Donald Trump's win on Election Day has been likened to Britain’s stunning vote to leave the European Union -- but bigger.
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Trump hailed the Brexit vote as a harbinger to his winning the presidency, drawing a parallel to the raucous British debate over whether the United Kingdom should leave the European Union, despite warnings from elites that such a move would be a mistake.
Brexit, short for “British exit,” refers to the vote Britain held in June to withdraw from the European Union, a political and economic alliance made up of 28 countries.
Trump called his candidacy “Brexit plus,” saying that just as a populist movement in Britain led to the vote to leave the E.U., so too would a similar spirit usher him into the White House. His argument was dismissed as folly by his critics. Now, the parallels will once again be examined.
"Ours was not a campaign but rather an incredible and great movement,” Trump said in his victory speech.
Fueled by grievance, the Trump vote seems particularly similar to what occurred in Britain where voters were upset over immigration and trade policies they felt worked against them.
"Brexit and the Trump victory are centered in exactly the same phenomenon," said James Hartley, professor and chair of economics at Mount Holyoke College. "A large portion of the electorate in both countries is tired of the intellectual elites telling them what to think and looking down on them for having a different opinion."
In the end, America did exactly what the U.K. did, with analysts pointing to the vote results in both counties as evidence of a disconnect between the ruling elite and the disenchanted and skeptical voters across the electorate. Trump often spoke to his base about a "rigged system." In the U.K., the Brexit vote was a similar case of those going to vote who felt let down by a system split into the haves and have-nots. Many observers have described the Brexit vote as a revolt against the elite.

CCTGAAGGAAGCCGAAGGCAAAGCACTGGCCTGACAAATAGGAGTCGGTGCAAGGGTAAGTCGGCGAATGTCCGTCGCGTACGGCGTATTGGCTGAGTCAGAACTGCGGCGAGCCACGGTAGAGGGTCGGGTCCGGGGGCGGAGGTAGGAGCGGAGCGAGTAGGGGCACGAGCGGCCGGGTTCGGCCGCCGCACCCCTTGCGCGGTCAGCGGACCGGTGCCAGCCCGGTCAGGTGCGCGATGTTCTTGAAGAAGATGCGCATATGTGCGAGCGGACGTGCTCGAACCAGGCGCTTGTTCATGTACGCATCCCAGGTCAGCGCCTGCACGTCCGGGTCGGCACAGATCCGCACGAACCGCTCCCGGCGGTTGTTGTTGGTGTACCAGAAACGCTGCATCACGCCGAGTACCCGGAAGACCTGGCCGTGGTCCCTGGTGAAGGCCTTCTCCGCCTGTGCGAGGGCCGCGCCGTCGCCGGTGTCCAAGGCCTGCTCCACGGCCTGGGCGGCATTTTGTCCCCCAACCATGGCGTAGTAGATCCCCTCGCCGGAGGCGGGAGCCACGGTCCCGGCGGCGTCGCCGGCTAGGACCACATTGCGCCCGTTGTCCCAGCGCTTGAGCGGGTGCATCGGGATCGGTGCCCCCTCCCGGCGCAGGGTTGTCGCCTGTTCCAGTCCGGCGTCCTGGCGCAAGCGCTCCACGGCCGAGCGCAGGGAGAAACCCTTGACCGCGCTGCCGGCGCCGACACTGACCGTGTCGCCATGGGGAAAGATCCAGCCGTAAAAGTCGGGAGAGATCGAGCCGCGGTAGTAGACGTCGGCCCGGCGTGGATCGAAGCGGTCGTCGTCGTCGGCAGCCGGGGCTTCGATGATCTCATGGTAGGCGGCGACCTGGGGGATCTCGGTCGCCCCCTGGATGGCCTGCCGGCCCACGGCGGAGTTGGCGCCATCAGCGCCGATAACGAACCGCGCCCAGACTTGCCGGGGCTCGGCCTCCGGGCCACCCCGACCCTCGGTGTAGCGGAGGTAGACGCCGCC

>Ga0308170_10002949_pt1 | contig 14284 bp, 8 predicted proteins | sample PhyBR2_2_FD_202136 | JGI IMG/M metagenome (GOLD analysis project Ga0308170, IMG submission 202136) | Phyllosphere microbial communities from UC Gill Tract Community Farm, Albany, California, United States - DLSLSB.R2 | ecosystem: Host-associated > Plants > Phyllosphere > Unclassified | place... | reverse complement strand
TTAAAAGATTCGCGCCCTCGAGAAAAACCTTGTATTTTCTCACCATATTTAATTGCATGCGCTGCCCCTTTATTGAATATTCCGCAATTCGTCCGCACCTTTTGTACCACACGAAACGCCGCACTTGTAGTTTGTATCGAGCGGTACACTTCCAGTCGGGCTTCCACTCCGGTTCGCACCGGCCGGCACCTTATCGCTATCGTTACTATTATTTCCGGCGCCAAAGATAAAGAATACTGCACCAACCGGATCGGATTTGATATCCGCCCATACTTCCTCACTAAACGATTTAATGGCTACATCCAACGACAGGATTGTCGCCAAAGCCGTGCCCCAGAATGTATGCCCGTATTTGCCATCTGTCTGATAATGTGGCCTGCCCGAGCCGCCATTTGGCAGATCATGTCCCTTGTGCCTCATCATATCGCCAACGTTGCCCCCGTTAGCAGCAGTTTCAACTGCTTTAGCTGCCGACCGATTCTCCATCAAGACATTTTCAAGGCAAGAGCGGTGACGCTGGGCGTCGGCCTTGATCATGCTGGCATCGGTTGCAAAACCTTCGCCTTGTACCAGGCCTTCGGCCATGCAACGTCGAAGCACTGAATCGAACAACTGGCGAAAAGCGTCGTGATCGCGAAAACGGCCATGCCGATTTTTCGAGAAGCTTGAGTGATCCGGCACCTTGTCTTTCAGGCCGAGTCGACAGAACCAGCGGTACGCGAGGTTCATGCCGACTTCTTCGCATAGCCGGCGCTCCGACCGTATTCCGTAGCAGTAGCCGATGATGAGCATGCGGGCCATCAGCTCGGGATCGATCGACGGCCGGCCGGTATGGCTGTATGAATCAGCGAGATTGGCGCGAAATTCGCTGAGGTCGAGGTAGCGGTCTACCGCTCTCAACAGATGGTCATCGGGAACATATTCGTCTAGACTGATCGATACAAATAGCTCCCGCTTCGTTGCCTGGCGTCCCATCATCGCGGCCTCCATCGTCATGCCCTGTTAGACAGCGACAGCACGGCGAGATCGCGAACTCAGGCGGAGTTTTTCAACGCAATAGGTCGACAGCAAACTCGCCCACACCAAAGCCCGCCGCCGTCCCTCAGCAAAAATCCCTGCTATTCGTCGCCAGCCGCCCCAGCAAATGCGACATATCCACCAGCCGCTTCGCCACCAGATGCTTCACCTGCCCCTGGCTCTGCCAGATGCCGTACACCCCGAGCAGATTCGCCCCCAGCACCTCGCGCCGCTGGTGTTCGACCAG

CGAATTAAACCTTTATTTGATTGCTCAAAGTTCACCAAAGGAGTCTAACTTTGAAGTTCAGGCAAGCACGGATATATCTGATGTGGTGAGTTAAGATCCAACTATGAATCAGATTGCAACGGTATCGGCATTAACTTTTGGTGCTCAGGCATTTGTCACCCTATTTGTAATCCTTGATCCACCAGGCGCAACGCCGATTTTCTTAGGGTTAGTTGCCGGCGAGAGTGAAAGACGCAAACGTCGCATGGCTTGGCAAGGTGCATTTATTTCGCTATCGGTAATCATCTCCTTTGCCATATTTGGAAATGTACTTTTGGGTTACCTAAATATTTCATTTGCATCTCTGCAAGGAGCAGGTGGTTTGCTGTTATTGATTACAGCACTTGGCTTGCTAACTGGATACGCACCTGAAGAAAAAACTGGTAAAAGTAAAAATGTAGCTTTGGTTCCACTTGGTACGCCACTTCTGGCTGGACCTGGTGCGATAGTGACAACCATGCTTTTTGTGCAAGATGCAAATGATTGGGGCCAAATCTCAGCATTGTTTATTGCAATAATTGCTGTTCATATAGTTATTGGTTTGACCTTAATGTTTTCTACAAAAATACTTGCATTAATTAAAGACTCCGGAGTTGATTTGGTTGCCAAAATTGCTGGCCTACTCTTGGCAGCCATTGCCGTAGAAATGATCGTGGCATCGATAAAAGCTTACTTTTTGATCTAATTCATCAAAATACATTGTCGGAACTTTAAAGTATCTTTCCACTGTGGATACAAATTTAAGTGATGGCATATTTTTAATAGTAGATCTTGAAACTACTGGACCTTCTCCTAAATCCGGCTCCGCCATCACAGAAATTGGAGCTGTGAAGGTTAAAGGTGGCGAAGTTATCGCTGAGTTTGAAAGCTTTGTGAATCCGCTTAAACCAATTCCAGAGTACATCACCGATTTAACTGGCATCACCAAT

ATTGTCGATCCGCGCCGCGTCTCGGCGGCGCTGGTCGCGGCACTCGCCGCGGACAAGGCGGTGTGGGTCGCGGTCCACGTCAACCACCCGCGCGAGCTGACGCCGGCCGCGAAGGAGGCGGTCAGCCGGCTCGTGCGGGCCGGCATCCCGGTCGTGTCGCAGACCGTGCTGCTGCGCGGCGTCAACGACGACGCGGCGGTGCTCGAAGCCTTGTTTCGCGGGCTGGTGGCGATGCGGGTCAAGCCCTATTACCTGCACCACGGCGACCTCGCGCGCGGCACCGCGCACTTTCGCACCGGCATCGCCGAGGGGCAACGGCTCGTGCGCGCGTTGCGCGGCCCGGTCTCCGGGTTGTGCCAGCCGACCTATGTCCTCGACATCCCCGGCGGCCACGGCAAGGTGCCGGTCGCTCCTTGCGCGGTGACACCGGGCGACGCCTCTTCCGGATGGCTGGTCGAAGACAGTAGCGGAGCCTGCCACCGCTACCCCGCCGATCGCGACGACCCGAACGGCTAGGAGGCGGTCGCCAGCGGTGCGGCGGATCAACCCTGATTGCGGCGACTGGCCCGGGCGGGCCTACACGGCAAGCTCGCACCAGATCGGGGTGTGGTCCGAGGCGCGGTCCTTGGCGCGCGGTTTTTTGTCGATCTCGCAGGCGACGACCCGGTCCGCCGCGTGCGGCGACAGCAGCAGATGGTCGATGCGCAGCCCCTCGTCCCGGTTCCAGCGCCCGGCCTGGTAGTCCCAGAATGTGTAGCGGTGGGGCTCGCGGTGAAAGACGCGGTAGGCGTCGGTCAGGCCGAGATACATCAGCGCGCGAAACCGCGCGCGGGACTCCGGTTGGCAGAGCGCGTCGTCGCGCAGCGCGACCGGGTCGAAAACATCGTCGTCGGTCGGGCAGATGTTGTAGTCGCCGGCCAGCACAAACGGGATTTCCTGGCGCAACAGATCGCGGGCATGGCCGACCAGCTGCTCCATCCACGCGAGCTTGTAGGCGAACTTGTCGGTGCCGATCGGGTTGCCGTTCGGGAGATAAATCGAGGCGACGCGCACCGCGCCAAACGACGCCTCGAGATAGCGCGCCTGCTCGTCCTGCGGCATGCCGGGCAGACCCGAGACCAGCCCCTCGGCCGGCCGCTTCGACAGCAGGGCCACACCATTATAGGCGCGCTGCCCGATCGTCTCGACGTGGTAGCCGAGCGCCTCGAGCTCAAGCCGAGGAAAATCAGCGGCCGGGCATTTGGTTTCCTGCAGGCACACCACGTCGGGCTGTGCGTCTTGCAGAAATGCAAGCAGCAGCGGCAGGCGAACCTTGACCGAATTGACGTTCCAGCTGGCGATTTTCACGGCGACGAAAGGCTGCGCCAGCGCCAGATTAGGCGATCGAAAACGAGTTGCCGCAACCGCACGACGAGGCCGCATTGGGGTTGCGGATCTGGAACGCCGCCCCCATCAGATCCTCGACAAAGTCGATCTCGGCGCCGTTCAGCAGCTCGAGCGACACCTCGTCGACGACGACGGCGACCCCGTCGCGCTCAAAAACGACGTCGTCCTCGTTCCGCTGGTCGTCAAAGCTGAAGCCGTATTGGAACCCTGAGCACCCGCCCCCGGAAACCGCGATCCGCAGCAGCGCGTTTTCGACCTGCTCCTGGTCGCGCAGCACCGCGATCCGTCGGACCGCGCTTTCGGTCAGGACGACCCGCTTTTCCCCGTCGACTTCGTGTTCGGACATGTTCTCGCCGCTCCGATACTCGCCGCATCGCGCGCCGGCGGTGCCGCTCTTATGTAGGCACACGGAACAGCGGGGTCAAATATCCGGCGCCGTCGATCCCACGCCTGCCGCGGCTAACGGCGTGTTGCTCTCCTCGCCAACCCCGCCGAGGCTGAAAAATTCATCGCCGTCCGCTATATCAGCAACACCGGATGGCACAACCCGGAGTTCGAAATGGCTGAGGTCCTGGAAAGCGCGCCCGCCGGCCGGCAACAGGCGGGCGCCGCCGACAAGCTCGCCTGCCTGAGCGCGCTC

"Now, it's time for America to bind the wounds of division -- have to get together," Trump said Wednesday morning after receiving a concession call from Democratic presidential nominee Hillary Clinton. "To all Republicans and Democrats and independents across this nation, I say it is time for us to come together as one united people."
The fallout from Brexit is not as dramatic as the historical win for the real-estate mogul, who will now become the most powerful person on the planet.
After Brexit, the markets reacted in surprise. After projections suggested on Election Day that Trump was on course to win, the Dow Jones futures plummeted about 800 points. Wall Street still seems in recovery mode.
Trump will likely win at least 270 electoral votes, according to ABC News projections, and will take his Republican ticket to the White House in January.
"The shock after both elections is a sure sign that the intellectual elites are completely isolated from half of the electorate," Hartley said.
On Twitter, a forum Trump often used as his megaphone during his campaign, the president-elect called his win "beautiful and important."
The White House issued a statement today that President Obama plans to make the transition a priority.
"Ensuring a smooth transition of power is one of the top priorities the President identified at the beginning of the year and a meeting with the President-elect is the next step," the White House statement read.
British supporters of leaving the E.U., mostly conservatives, had called for a vote on whether to remain in the alliance, arguing a referendum on the issue hadn’t been held since 1975.
Advocates of Brexit said that being outside the E.U. would boost the British economy by placing fewer regulations on consumers, employers and the environment. It also would give the country more freedom to establish its own economic and political policies, they argued. The British pound has since hit lows not seen in more than 140 years.